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Remembering Edith and Gabrielle: picture postcards of monuments as portable lieux de mémoire

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Abstract
Picture postcards quickly gained popularity in Western Europe around 1900. The photographs on these postcards represent a wide variety of topics. From the start, the monument was one of the most popular themes. In this article we would like to focus on picture postcards of three Brussels monuments erected in the late 1910s and early 1920s to commemorate two Great War heroines, namely the British-born nurse Edith Cavell (1865-1915) and the Belgian spy Gabrielle Petit (1893-1916). After briefly discussing the monuments and picture postcards in their specific commemorative context, we will argue that these picture postcards, thanks to the use of specific photographic strategies, can be read as what the French cultural historian Pierre Nora coined ‘portable realms of memory’.
Keywords
photography, monument, picture postcard, memory, war heroine

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Chicago
Engelen, Leen, and Marjan Sterckx. 2011. “Remembering Edith and Gabrielle: Picture Postcards of Monuments as Portable Lieux De Mémoire.” In Imaging History : Photography After the Fact, ed. Bruno Vandermeulen and Danny Veys , 87–103. Brussels, Belgium: ASA Publishers.
APA
Engelen, Leen, & Sterckx, M. (2011). Remembering Edith and Gabrielle: picture postcards of monuments as portable lieux de mémoire. In B. Vandermeulen & D. Veys (Eds.), Imaging history : photography after the fact (pp. 87–103). Brussels, Belgium: ASA Publishers.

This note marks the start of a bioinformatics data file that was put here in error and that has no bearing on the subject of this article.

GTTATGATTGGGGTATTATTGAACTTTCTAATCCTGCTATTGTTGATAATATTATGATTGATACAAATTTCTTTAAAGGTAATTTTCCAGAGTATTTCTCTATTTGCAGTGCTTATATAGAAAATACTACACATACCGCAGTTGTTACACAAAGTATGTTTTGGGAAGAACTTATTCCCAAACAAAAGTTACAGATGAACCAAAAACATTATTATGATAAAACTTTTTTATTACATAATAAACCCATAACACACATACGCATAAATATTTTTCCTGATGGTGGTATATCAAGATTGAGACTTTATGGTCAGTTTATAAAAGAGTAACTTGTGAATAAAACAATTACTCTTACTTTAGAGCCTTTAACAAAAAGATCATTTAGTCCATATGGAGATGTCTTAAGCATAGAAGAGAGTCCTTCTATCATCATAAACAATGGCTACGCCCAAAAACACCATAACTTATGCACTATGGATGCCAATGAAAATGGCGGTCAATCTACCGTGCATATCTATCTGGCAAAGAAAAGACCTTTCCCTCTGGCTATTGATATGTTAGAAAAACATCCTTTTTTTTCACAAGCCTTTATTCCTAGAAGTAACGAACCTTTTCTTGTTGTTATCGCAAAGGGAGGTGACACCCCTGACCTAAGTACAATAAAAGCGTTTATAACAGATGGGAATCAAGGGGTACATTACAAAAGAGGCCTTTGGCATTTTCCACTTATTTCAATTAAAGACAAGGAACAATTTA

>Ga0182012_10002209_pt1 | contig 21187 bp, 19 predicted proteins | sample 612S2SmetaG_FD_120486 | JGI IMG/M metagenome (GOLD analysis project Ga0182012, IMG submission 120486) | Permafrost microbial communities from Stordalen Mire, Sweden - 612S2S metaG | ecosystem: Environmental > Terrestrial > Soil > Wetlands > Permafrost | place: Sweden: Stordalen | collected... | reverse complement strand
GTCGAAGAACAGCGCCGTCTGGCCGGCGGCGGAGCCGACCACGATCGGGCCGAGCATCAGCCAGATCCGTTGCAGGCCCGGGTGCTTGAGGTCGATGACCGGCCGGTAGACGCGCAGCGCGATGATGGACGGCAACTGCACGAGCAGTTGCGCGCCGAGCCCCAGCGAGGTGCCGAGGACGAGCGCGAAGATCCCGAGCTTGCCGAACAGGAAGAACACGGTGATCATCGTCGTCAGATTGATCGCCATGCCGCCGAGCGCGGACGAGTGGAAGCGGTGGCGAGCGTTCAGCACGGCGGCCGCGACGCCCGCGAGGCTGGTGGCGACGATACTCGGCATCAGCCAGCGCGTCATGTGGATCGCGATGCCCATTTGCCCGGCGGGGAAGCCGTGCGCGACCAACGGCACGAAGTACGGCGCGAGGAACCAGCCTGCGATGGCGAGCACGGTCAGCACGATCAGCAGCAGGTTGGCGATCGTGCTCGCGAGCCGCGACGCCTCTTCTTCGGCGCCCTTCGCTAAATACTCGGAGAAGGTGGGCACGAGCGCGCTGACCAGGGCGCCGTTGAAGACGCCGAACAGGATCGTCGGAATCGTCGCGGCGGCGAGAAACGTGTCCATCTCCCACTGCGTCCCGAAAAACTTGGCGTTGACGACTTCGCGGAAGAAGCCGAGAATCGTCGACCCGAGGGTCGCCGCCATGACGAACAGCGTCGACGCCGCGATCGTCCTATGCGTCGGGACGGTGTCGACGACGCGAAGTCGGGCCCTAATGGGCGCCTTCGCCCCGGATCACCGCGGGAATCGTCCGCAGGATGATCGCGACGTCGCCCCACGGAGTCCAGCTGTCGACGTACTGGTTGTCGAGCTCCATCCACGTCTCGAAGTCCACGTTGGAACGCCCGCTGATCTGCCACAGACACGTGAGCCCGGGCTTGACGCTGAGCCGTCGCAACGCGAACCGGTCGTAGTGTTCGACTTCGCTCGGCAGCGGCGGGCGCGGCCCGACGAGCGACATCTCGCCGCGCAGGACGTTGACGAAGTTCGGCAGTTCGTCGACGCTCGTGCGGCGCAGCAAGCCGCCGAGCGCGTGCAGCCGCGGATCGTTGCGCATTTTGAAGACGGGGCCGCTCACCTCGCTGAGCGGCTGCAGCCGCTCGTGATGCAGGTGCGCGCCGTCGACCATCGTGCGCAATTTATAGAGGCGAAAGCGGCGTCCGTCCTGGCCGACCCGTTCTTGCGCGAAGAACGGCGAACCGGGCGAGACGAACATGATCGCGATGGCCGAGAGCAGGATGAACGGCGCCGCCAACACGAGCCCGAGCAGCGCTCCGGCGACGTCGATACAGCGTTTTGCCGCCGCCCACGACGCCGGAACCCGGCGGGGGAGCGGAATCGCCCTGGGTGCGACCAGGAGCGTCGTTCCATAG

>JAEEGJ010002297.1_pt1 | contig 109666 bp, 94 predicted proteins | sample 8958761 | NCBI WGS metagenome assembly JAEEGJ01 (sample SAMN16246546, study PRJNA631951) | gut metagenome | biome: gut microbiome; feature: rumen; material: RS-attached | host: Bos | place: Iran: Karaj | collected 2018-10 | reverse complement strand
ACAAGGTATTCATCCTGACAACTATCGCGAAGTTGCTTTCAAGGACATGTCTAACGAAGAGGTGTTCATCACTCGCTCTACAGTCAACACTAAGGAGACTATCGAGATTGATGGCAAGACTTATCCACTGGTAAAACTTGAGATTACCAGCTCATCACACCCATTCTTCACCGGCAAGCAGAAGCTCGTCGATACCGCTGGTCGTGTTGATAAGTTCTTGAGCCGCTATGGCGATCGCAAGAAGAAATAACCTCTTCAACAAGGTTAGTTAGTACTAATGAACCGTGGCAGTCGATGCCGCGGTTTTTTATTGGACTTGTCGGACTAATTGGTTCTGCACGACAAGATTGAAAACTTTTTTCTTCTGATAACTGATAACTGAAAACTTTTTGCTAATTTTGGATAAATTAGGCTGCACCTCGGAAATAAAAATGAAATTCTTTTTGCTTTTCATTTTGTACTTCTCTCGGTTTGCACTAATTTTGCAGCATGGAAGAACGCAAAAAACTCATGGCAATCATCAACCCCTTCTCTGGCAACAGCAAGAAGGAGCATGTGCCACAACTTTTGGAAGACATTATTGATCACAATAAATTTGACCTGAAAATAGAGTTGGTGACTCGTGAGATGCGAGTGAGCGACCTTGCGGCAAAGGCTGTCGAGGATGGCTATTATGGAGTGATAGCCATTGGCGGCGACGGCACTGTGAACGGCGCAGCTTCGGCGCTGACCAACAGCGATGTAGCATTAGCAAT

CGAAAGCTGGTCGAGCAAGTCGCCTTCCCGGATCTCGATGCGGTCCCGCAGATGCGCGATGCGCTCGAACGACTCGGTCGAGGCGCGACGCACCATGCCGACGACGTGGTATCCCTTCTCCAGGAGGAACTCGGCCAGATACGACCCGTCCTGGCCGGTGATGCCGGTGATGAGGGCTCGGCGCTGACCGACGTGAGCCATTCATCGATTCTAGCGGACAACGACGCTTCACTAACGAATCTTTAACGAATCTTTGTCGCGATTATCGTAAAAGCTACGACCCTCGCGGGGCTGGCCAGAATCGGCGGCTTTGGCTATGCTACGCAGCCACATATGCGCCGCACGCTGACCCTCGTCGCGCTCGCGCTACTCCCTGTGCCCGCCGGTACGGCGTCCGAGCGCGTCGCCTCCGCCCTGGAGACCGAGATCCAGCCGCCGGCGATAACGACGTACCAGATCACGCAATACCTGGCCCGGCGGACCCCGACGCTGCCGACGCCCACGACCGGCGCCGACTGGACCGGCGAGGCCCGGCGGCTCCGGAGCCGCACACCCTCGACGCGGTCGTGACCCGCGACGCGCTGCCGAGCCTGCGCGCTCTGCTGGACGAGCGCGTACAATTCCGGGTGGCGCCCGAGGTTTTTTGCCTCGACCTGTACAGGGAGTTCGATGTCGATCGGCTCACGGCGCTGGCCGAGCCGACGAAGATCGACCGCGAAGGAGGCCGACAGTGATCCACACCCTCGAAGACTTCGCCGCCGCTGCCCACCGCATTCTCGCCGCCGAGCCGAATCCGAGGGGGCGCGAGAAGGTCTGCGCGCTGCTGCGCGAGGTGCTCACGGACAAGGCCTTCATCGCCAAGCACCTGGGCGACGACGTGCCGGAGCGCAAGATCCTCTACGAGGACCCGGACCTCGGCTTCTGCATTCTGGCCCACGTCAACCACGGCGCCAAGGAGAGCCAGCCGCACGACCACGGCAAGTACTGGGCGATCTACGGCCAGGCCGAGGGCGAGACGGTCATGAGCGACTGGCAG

Vancouver
1.
Engelen L, Sterckx M. Remembering Edith and Gabrielle: picture postcards of monuments as portable lieux de mémoire. In: Vandermeulen B, Veys D, editors. Imaging history : photography after the fact. Brussels, Belgium: ASA Publishers; 2011. p. 87–103.
MLA
Engelen, Leen, and Marjan Sterckx. “Remembering Edith and Gabrielle: Picture Postcards of Monuments as Portable Lieux De Mémoire.” Imaging History : Photography After the Fact. Ed. Bruno Vandermeulen & Danny Veys . Brussels, Belgium: ASA Publishers, 2011. 87–103. Print.
@incollection{1223802,
  abstract     = {Picture postcards quickly gained popularity in Western Europe around 1900. The photographs on these postcards represent a wide variety of topics. From the start, the monument was one of the most popular themes. In this article we would like to focus on picture postcards of three Brussels monuments erected in the late 1910s and early 1920s to commemorate two Great War heroines, namely the British-born nurse Edith Cavell (1865-1915) and the Belgian spy Gabrielle Petit (1893-1916). After briefly discussing the monuments and picture postcards in their specific commemorative context, we will argue that these picture postcards, thanks to the use of specific photographic strategies, can be read as what the French cultural historian Pierre Nora coined {\textquoteleft}portable realms of memory{\textquoteright}.},
  author       = {Engelen, Leen and Sterckx, Marjan},
  booktitle    = {Imaging history : photography after the fact},
  editor       = {Vandermeulen , Bruno  and Veys , Danny},
  isbn         = {9789461170132},
  keyword      = {photography,monument,picture postcard,memory,war heroine},
  language     = {eng},
  pages        = {87--103},
  publisher    = {ASA Publishers},
  title        = {Remembering Edith and Gabrielle: picture postcards of monuments as portable lieux de m{\'e}moire},
  year         = {2011},
}